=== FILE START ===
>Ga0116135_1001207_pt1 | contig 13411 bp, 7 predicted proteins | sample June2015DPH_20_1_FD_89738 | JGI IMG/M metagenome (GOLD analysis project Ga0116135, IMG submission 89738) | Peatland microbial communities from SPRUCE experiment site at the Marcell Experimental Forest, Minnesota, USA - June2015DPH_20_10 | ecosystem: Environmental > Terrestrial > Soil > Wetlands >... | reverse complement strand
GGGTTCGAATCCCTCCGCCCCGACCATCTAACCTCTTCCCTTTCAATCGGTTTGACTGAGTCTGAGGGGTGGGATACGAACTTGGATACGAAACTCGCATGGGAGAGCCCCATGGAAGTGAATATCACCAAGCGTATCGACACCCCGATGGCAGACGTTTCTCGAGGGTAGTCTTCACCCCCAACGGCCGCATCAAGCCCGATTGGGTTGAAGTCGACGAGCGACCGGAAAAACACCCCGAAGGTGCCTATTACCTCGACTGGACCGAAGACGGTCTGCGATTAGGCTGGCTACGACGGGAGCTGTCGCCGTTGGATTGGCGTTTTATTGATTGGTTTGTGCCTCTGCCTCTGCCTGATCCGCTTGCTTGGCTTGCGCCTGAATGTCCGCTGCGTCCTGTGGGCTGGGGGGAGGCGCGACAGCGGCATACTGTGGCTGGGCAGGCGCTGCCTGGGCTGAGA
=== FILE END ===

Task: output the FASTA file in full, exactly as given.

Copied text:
>Ga0116135_1001207_pt1 | contig 13411 bp, 7 predicted proteins | sample June2015DPH_20_1_FD_89738 | JGI IMG/M metagenome (GOLD analysis project Ga0116135, IMG submission 89738) | Peatland microbial communities from SPRUCE experiment site at the Marcell Experimental Forest, Minnesota, USA - June2015DPH_20_10 | ecosystem: Environmental > Terrestrial > Soil > Wetlands >... | reverse complement strand
GGGTTCGAATCCCTCCGCCCCGACCATCTAACCTCTTCCCTTTCAATCGGTTTGACTGAGTCTGAGGGGTGGGATACGAACTTGGATACGAAACTCGCATGGGAGAGCCCCATGGAAGTGAATATCACCAAGCGTATCGACACCCCGATGGCAGACGTTTCTCGAGGGTAGTCTTCACCCCCAACGGCCGCATCAAGCCCGATTGGGTTGAAGTCGACGAGCGACCGGAAAAACACCCCGAAGGTGCCTATTACCTCGACTGGACCGAAGACGGTCTGCGATTAGGCTGGCTACGACGGGAGCTGTCGCCGTTGGATTGGCGTTTTATTGATTGGTTTGTGCCTCTGCCTCTGCCTGATCCGCTTGCTTGGCTTGCGCCTGAATGTCCGCTGCGTCCTGTGGGCTGGGGGGAGGCGCGACAGCGGCATACTGTGGCTGGGCAGGCGCTGCCTGGGCTGAGA